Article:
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Tenants Dos & Don’ts for Rental Remodeling

Tenants Dos & Don’ts for Rental Remodeling

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Paint, Workspace, Remodel, Design

More than 100 million Americans rent, according to the National Multifamily Housing Council. And there are good reasons for that. One, you get a lot of freedom from repairs and maintenance. You won’t be responsible for fixing plumbing issues and cutting the grass, typically. Or fixing any major structural issues, like foundation, says Jim Oursler of Granite Foundation Repair.
Renting also provides you a lot of independence and convenience. That said, there are limits as to what you can actually do in your rental home to remodel. The exact specifics vary from one landlord to the other.
If you are looking to learn what you can and can’t do in a rental property, this post is especially for you.

1.   Paint your walls.

Brush, Color, Canvas, Art, Craft, Empty

Paint can help customize the look of a space. Most landlords are usually okay with their tenants doing this – as long as you paint it back to its original color. But just to be safe, make sure that you let your landlord know of your intentions first.
When painting, avoid going crazy with treatments. This is because paint treatments can prove difficult to repaint. And if you choose to paint a dark color, make sure to use a primer when repainting. This will make sure that the paint is covered entirely.

2.   Change light fixtures.

Changing light fixtures is also a reno that most landlords won’t have a problem with. Just make sure to keep the original fixture safe and put it back when you eventually vacate the home.
Now, changing light fixtures is easy to do. You don’t need any expert skills. Make sure the electricity is off during the installation. And, no matter how simple it may seem, if you aren’t comfortable doing it, just play it safe and hire a professional.

3.   Replace dated linoleum

.Building, Glazurkarz, Ceramic, Tiles

Does the linoleum seem like it has seen better days? If so, it may be time to replace it. Old linoleum is actually very common in rental properties, due to the frequent turnover of tenants.
Luckily for you, replacing dated linoleum doesn’t cost a fortune. Having $150 in your pocket can actually get you enough tiles to replace your entire kitchen floor. This, of course, is dependent on where you buy it.
The expense and effort are especially worthwhile if the floors are particularly heinous. In such a case, your landlord will be more than pleased if you take on the responsibility of replacing them with something more modern. A good one may even be willing to reimburse you.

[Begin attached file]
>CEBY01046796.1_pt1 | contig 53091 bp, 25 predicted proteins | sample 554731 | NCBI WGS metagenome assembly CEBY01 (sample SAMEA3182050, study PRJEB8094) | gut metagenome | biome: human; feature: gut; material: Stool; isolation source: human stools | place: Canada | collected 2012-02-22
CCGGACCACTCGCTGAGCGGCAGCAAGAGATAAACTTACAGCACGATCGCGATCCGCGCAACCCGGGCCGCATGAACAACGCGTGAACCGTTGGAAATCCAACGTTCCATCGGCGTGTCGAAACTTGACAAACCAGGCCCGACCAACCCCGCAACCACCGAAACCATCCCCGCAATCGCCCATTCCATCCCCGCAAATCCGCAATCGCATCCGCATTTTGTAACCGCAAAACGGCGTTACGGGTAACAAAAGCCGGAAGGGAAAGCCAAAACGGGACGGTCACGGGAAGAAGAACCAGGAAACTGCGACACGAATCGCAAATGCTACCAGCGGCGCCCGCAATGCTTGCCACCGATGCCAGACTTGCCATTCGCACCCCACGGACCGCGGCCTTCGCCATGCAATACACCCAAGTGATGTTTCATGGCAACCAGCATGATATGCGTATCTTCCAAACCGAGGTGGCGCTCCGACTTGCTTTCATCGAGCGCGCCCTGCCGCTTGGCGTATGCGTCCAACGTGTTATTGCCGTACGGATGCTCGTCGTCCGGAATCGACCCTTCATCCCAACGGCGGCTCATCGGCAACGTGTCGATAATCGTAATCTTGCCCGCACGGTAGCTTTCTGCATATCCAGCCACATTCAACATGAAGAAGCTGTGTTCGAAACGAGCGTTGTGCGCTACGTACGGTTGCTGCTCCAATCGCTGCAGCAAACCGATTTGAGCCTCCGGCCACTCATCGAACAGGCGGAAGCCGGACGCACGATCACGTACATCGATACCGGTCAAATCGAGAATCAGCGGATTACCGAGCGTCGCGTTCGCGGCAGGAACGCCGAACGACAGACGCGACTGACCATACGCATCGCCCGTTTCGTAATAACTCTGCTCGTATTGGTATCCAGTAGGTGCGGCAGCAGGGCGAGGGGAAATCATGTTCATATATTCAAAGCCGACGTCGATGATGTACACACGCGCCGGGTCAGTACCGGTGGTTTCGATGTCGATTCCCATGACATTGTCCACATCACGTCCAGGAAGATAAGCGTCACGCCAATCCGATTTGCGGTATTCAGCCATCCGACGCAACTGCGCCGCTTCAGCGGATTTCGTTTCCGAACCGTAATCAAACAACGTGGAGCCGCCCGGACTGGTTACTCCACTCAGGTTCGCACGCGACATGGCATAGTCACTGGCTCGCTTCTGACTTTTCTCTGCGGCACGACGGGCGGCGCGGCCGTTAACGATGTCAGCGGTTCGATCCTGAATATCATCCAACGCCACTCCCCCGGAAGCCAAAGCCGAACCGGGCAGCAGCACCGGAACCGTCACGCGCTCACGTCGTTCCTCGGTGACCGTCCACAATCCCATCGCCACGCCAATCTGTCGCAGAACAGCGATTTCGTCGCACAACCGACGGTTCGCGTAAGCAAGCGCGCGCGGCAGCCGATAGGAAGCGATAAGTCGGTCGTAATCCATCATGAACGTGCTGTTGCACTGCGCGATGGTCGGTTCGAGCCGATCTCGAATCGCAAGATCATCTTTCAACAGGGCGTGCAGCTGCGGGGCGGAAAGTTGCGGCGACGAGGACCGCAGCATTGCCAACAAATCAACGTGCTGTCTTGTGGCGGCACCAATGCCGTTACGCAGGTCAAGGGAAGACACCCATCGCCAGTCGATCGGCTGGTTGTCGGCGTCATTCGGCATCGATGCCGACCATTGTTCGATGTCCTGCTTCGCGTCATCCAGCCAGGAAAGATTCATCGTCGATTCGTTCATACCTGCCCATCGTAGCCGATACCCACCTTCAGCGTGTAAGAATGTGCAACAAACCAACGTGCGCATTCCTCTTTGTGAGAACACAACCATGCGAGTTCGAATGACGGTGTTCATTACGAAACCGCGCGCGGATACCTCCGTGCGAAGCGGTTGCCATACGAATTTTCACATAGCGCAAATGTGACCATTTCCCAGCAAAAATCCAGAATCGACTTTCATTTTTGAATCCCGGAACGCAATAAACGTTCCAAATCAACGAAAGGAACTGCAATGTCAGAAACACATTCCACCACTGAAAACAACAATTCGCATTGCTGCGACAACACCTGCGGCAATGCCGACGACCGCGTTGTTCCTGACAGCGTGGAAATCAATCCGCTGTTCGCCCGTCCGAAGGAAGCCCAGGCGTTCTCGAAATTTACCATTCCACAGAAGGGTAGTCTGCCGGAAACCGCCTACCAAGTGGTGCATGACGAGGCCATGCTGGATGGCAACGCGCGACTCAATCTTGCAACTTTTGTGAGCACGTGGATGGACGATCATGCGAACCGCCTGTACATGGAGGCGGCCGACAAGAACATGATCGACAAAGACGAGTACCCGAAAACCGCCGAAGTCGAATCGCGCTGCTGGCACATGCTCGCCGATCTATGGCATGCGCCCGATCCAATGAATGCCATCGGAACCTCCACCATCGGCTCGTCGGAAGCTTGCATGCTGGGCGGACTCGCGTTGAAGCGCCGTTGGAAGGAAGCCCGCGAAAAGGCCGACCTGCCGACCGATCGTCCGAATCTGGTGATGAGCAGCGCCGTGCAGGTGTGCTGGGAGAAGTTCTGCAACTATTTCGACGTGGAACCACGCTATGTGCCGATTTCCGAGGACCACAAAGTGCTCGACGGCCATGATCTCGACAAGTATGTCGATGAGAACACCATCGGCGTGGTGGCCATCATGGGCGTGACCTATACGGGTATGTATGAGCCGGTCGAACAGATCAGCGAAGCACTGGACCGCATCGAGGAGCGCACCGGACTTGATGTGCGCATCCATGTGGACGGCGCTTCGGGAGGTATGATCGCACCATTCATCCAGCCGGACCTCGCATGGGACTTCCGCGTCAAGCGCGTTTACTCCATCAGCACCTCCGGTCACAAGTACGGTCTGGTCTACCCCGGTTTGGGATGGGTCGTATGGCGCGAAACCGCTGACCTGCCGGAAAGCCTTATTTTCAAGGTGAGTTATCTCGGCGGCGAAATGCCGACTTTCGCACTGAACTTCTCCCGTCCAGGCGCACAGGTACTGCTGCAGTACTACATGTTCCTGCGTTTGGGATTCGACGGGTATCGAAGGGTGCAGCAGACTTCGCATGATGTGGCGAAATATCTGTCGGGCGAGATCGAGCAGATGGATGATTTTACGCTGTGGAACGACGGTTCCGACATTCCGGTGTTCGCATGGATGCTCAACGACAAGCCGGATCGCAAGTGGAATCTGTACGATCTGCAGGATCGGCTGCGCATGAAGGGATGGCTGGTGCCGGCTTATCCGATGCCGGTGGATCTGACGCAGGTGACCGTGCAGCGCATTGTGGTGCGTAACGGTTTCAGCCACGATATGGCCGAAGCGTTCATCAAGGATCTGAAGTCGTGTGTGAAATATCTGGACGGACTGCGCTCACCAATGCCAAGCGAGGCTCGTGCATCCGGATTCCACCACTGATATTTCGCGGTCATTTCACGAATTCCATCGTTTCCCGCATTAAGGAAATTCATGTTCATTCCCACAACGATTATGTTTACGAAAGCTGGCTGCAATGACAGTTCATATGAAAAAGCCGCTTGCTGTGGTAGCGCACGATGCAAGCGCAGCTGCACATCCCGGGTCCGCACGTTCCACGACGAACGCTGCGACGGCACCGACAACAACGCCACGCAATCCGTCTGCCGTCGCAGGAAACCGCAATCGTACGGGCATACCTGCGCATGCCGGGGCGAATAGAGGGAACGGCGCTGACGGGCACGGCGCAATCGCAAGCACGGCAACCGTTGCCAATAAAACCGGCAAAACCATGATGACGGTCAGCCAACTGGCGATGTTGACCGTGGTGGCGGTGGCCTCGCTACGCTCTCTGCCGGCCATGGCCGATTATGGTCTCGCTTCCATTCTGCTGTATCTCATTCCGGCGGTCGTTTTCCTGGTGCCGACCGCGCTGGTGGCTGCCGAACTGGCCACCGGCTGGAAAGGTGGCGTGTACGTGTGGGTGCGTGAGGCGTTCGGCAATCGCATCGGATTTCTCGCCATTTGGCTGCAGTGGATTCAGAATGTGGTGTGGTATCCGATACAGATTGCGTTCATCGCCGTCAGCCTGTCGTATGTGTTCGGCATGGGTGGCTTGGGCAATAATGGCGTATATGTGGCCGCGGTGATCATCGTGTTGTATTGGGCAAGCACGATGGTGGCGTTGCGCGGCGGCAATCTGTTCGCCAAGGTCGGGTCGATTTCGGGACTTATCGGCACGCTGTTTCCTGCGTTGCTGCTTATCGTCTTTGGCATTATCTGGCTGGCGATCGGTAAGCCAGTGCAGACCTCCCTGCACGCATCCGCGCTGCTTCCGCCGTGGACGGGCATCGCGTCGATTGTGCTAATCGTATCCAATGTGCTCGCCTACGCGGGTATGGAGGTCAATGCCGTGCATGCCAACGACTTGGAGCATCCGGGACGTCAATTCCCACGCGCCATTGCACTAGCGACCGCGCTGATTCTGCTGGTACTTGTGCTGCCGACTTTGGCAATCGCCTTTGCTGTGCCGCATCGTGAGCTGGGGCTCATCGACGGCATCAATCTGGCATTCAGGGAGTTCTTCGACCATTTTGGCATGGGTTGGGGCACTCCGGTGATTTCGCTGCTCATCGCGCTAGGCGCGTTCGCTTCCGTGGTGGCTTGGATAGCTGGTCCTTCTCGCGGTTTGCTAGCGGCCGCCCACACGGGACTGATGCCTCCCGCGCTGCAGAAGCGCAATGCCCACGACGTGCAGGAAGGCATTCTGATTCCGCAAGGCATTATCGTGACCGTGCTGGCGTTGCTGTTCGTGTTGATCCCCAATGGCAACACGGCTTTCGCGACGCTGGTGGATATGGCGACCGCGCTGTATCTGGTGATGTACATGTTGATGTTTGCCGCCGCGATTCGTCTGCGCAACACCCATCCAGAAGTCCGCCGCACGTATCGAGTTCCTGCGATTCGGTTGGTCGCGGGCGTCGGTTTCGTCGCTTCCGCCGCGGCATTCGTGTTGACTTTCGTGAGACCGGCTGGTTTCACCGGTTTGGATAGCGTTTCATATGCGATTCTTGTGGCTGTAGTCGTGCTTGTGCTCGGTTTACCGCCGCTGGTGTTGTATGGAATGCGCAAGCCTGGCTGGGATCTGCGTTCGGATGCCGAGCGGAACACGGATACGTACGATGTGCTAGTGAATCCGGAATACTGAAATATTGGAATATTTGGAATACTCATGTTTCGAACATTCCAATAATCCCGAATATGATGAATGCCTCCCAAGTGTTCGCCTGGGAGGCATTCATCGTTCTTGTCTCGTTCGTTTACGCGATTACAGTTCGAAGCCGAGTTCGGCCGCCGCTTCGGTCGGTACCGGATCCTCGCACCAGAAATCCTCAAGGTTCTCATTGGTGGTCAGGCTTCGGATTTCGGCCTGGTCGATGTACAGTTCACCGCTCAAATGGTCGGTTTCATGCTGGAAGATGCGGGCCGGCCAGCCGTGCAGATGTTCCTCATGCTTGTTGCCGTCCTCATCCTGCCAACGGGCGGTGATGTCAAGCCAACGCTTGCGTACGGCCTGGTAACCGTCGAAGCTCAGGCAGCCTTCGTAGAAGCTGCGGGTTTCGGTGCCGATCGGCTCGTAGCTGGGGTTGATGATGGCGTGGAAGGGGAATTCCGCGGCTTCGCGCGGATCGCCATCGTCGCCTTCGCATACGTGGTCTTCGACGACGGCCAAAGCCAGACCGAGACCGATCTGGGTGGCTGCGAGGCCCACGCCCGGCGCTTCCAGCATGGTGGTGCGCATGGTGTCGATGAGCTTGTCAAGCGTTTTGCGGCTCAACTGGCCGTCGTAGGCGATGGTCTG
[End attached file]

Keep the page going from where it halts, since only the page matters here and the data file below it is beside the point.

4.   Install new shelves.

Want more space in your kitchen? If so, consider installing some new shelves. This is just the same as installing picture frames, only that shelves may need additional screws.
Most landlords will be pleased with this, as this will provide additional storage space for future tenants. But if they are not, make sure to remove them and leave the wall looking clean by spackling and repainting it.

1.   Avoid major renovations.

Renovate, Painter Working, Painting

Before doing any major renovation, make sure to check in with your landlord first. Adding ceiling fans in all of the bedrooms may certainly help improve the home. However, you should not expect your landlord to reimburse you for the purchasing and installation costs.
And, should you want to take them out when moving out, you will be responsible for texturizing/patching and re-painting the ceilings.
Another major renovation is changing the cabinet hardware. While changing it may help personalize and improve your bathroom and kitchen, your landlord may not be particularly happy to share the costs with you.
Other renovations to avoid include:

  • Installing a security system
  • Swapping out appliances
  • Replacing the flooring in bathrooms or kitchens
  • Replacing carpet in a room or rooms

2.   Go slow on the landscape.

Gardening, Pots, Soil, Scoop, Trowel

An attractive landscape is aesthetically pleasing. But while small changes may not be a problem, letting your green thumb go wild can land you in trouble.
Avoid doing things like:

  • Putting in a garden space
  • Cutting down trees
  • Installing a fence
  • Putting in flower beds
  • Building a tree fort in the backyard

Building a structure, in particular, may present the landlord with increased liability and insurance costs.

3.   Avoid replacing door locks.

Just like any other property alterations, make sure to check what your lease says about changing locks. If it is silent, then that probably means you can. But just to be safe, make sure to inform your landlord first.
If it is against it, then avoid it at all costs. The only exception to this is if the existing locks compromise your safety.
There you have it. 7 dos and don’ts for rental remodeling. Remember, always keep the landlord in the loop regarding any project you wish to undertake in your rented home. Doing this is the only guaranteed way to avoid conflicts with your landlord as well as guarantee the return of your security deposit.


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